It went well!
Such lovely people in the audience! Man, I wish I’d taken a pic of them.
A friend (Sylvia!) brought me an article on Jellyfish Dreaming in the Daily Hampshire Gazette I never would have seen otherwise:
Book Bag: ‘Jellyfish Dreaming’ by D.K. McCutchen; ‘Open Fire’ by Deborah Gorlin and ‘Memphis Shoals’ by Brad Crenshaw; ‘The Last language’ by Jennifer duBois
Published: 10/13/2023 1:47:18 PM
Modified: 10/13/2023 1:46:11 PM
By D.K. McCutchen
One reviewer calls its “a head trip like nothing you’ve read,” a story that weaves together many issues percolating today — climate change, genetics, gender, biology — “in such a way it’s impossible to miss how they were always all one thing to begin with.”
“Jellyfish Dreaming,” by D.K. McCutchen, is a post-apocalyptic, speculative novel that on one hand envisions a future world of seemingly unmitigated horror. For one thing, the oceans now “cough up jellyfish and plastic rubbish” and little else, and the human race — what’s left of it — subsists largely on a diet of jellyfish and kelp.
In fact, humans are starting to turn into jellyfish themselves — and they’ve become sterile.
Then’s there’s Jack, the central character of the novel, is a “200-year-old intersex street kid” who has a strange form of immortality, in which he changes back into a kid every time he reaches the cusp of adulthood.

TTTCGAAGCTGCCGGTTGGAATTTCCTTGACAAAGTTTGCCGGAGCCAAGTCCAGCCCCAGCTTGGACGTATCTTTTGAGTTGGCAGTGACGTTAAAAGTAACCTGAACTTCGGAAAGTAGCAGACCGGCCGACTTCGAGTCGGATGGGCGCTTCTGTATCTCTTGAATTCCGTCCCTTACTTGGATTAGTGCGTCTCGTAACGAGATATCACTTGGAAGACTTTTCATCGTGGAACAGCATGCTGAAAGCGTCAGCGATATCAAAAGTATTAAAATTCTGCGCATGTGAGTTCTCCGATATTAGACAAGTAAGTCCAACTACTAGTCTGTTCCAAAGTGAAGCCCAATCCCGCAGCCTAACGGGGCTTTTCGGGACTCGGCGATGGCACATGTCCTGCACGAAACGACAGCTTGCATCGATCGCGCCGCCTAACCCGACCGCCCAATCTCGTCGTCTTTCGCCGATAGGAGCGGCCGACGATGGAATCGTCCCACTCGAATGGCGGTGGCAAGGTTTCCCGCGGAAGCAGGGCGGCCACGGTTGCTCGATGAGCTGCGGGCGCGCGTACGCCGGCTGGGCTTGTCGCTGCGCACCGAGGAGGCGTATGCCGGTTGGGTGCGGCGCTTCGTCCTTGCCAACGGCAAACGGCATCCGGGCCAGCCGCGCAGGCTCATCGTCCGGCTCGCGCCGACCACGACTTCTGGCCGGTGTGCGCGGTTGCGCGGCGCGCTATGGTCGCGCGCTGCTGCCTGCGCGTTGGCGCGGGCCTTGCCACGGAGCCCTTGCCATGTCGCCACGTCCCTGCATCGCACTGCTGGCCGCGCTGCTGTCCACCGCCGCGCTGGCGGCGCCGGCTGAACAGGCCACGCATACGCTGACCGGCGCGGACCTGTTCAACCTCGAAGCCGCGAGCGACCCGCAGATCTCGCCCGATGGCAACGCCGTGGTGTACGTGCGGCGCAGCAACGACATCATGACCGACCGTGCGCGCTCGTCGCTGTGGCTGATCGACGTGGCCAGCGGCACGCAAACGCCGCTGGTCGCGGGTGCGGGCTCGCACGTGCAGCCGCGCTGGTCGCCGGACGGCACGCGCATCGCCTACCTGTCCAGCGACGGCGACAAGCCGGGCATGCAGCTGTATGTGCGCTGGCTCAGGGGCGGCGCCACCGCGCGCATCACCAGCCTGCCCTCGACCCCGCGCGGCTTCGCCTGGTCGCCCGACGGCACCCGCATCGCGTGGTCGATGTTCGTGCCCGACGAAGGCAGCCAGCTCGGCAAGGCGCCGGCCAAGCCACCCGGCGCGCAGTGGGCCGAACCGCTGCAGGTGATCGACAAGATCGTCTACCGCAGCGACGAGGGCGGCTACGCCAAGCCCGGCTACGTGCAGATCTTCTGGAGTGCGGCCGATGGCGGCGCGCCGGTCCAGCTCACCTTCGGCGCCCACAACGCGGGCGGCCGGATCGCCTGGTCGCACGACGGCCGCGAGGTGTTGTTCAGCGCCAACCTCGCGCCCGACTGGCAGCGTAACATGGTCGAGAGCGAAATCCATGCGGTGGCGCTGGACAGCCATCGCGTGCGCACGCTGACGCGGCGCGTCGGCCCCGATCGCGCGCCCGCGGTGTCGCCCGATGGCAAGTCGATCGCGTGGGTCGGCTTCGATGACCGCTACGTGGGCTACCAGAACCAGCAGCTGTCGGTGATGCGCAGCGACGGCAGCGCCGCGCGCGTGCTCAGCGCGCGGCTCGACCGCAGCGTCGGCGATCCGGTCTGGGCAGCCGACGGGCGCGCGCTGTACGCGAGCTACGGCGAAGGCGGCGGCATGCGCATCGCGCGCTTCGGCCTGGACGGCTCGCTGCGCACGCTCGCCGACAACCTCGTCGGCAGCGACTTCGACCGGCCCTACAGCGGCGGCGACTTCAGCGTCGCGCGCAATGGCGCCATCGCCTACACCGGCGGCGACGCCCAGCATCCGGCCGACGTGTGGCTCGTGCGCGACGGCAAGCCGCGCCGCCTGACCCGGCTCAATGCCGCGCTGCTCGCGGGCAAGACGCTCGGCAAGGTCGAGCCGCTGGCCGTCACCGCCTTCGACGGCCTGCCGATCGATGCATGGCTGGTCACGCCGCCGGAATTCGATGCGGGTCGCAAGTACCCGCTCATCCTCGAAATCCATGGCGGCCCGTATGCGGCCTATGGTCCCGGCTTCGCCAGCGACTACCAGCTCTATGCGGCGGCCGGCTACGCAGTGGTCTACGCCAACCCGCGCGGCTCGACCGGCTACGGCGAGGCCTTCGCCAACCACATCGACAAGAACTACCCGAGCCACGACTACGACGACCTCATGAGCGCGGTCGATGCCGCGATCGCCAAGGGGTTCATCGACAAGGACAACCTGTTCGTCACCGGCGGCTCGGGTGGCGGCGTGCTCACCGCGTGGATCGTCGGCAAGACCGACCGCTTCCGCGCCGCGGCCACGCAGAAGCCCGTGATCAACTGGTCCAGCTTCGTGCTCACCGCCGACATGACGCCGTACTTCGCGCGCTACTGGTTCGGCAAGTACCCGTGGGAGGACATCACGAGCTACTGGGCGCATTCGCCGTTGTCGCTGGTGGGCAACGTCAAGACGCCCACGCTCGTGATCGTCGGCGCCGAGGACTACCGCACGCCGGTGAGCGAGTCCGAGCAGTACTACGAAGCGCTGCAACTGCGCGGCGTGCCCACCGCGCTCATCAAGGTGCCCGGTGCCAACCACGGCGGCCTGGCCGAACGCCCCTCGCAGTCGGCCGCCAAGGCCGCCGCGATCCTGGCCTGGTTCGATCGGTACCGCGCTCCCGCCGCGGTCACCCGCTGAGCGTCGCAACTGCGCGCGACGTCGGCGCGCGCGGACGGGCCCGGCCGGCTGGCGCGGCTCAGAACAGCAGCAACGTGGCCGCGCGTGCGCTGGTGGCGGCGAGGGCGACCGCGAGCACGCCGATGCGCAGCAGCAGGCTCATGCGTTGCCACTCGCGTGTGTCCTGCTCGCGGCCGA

Jack still has memories of things, like birds and frogs, that existed before environmental disasters destroyed the old world. That and the fact that he’s not sterile attracts the interest of some nearby university researchers, who believe Jack and some other orphaned survivors might be humanity’s last hope.
Love is still a part of life. But when Jack falls for Joon, one of the tough street kids who can choose their own gender, old bigotries erupt into violence, and Jack must scramble to protect those he loves from a madman and save a dying world. But at what cost?
D.K. McCutchen teaches writing for students in the University of Massachusetts Amherst College of Natural Sciences, and she’s also an associate director of the Junior Year Writing Program. She’s a UMass graduate as well.
McCutchen will come to Broadside Bookshop in Northampton on Oct. 17 at 7 p.m. to talk about the U.S. edition of her nonfiction book, “The Whale,” a narrative first published in New Zealand that recounts the author’s experience on a scientific expedition from Tahiti to New Zealand.